Could Alzheimer’s Stem From Infections? It Makes Sense, Experts Say
Provocative new research by a team of investigators at Harvard suggests that Alzheimer’s disease stems from the toxic remnants of the brain’s attempt to fight off infection. The hypothesis could explain the origins of plaque, the mysterious hard little balls that pockmark the brains of people with Alzheimer’s. It is still early days, but Alzheimer’s experts not associated with the work are captivated by the idea that infections, including ones that are too mild to elicit symptoms, may produce a fierce reaction that leaves debris in the brain, causing Alzheimer’s. The idea is surprising, but it makes sense, and the Harvard group’s data, published Wednesday in the journal Science Translational Medicine, supports it. If it holds up, the hypothesis has major implications for preventing and treating this degenerative brain disease. The Harvard researchers report a scenario seemingly out of science fiction. A virus, fungus, or bacterium gets into the brain, passing through a membrane — the blood-brain barrier — that becomes leaky as people age. The brain’s defense system rushes in to stop the invader by making a sticky cage out of proteins, called beta amyloid. The microbe, like a fly in a spider web, becomes trapped in the cage and dies. What is left behind is the cage — a plaque that is the hallmark of Alzheimer’s. So far, the group has confirmed this hypothesis in neurons growing in petri dishes as well as in yeast, roundworms, fruit flies, and mice. There is much more work to be done to determine if a similar sequence happens in humans, but plans — and funding — are in place to start those studies, involving a multicenter project that will examine human brains.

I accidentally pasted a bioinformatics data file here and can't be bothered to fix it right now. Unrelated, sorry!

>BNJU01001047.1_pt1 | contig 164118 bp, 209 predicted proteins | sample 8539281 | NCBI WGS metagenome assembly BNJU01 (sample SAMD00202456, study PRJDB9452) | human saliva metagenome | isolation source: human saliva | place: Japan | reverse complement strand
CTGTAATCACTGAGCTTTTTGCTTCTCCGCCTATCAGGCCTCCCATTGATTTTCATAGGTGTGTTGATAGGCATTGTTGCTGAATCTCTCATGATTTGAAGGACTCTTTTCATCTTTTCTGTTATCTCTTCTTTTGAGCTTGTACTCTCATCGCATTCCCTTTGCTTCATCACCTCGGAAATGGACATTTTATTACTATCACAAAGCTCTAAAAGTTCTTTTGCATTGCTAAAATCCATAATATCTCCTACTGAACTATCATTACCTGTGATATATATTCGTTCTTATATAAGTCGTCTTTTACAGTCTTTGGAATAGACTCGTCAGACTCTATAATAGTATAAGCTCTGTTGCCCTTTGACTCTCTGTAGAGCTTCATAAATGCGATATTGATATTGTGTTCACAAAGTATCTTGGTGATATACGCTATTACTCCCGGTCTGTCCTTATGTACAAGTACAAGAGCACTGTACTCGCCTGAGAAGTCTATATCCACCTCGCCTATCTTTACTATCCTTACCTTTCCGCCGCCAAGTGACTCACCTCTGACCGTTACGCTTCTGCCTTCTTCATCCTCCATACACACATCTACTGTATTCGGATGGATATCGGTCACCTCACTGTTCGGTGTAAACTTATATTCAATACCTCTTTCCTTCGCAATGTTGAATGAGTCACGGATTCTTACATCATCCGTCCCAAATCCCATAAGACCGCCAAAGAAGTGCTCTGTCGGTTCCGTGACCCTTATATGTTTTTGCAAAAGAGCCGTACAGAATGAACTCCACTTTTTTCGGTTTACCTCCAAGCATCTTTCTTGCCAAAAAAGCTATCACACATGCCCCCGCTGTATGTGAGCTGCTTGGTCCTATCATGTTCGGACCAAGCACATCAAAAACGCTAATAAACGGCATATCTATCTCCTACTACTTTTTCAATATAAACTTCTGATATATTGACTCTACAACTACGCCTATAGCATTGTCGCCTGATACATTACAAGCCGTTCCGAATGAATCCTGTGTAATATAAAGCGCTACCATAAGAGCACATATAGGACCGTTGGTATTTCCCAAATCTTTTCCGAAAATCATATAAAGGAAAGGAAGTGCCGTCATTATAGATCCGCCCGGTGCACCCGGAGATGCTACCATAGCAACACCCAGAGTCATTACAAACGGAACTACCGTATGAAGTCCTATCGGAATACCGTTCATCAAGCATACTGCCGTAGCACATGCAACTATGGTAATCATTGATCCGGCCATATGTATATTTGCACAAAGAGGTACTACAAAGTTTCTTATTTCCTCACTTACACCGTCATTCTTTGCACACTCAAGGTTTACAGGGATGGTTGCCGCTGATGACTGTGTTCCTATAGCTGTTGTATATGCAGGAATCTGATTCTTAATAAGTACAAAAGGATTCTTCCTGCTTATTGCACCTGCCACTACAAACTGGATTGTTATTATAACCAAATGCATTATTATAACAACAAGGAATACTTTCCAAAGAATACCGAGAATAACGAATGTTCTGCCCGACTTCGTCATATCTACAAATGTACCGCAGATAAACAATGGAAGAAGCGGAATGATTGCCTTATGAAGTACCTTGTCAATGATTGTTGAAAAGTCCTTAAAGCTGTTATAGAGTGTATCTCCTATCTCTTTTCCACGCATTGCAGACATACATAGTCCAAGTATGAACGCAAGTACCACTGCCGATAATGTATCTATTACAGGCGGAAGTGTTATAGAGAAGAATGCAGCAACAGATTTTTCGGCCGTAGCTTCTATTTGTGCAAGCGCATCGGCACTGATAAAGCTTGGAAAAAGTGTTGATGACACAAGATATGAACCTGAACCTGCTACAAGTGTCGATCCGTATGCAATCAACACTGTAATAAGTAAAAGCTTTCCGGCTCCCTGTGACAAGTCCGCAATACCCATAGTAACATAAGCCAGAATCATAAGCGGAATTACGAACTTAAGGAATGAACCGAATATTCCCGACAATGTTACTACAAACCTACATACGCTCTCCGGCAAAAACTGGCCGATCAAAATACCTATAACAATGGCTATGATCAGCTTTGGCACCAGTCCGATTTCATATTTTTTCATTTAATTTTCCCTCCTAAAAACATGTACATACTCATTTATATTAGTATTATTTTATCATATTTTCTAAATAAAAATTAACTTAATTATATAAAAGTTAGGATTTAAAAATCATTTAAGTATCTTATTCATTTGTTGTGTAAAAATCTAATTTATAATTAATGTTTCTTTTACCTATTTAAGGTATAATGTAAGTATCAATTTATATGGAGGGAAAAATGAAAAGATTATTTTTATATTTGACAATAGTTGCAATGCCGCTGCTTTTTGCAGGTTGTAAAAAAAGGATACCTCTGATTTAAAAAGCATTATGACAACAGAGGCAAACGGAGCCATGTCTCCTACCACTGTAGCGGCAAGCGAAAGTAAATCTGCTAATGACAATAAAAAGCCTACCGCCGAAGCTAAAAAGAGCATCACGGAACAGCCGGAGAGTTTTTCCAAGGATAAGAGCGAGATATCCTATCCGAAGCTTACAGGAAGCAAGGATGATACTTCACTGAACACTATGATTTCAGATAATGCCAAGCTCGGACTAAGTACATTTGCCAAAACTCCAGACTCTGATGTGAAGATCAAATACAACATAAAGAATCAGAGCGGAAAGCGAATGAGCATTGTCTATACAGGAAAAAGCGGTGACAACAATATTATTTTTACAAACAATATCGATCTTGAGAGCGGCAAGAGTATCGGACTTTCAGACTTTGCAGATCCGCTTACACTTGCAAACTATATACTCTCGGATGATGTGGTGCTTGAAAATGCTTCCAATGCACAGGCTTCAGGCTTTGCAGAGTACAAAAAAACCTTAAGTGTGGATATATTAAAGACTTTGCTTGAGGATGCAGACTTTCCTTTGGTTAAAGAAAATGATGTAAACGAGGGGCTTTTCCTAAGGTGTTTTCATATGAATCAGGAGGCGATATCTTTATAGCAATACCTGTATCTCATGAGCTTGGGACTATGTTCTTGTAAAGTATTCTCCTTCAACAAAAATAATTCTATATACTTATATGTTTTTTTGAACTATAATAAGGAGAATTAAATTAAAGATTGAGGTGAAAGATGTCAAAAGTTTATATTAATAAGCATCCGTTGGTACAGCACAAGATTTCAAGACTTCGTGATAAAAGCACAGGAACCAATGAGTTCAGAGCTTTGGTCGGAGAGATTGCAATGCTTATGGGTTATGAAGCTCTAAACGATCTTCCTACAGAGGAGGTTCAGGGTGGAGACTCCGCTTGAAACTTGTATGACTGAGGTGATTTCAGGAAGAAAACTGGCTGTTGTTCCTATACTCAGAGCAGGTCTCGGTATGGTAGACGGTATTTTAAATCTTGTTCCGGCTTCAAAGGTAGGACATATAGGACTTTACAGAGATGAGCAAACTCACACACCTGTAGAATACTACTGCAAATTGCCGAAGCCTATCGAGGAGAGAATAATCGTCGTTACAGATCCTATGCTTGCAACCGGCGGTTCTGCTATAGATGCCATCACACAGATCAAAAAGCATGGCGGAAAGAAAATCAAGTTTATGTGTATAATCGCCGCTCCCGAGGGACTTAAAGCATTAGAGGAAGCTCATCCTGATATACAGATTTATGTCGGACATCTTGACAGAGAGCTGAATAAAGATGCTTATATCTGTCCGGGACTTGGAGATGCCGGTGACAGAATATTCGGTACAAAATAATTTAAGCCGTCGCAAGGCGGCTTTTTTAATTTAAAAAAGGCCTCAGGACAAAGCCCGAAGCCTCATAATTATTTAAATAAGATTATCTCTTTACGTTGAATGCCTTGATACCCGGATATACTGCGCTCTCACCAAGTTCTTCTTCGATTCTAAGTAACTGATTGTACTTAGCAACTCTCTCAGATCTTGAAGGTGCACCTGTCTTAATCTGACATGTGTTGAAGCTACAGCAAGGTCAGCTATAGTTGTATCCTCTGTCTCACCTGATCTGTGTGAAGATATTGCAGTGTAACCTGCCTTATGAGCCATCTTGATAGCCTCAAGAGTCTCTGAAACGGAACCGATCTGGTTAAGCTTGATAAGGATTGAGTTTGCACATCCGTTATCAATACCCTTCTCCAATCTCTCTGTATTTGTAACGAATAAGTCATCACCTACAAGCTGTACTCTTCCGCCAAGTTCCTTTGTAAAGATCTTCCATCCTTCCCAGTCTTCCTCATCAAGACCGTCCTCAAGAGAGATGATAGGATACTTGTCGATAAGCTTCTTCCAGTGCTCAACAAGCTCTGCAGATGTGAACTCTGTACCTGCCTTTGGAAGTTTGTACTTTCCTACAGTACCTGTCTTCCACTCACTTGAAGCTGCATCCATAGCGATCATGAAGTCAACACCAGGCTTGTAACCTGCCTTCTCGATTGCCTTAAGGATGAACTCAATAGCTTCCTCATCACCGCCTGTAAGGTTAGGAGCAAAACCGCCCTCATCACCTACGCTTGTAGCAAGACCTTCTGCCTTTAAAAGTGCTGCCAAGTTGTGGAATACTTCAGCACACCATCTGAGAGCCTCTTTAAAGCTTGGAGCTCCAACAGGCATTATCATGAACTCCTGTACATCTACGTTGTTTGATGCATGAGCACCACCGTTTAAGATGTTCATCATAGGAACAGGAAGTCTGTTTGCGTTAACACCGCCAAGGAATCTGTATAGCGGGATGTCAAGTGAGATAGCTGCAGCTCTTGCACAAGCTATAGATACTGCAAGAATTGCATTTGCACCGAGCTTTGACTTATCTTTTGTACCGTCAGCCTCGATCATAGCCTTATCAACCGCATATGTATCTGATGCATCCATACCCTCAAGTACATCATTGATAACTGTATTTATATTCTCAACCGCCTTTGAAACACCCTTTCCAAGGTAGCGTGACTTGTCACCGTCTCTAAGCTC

David Wingate is an elder law attorney at the Elder Law Office of David Wingate, LLC. The elder law office services clients with powers of attorneys, living wills, Wills, Trusts, Medicaid and asset protection. The Elder Law office has locations in Frederick and Montgomery Counties, Maryland.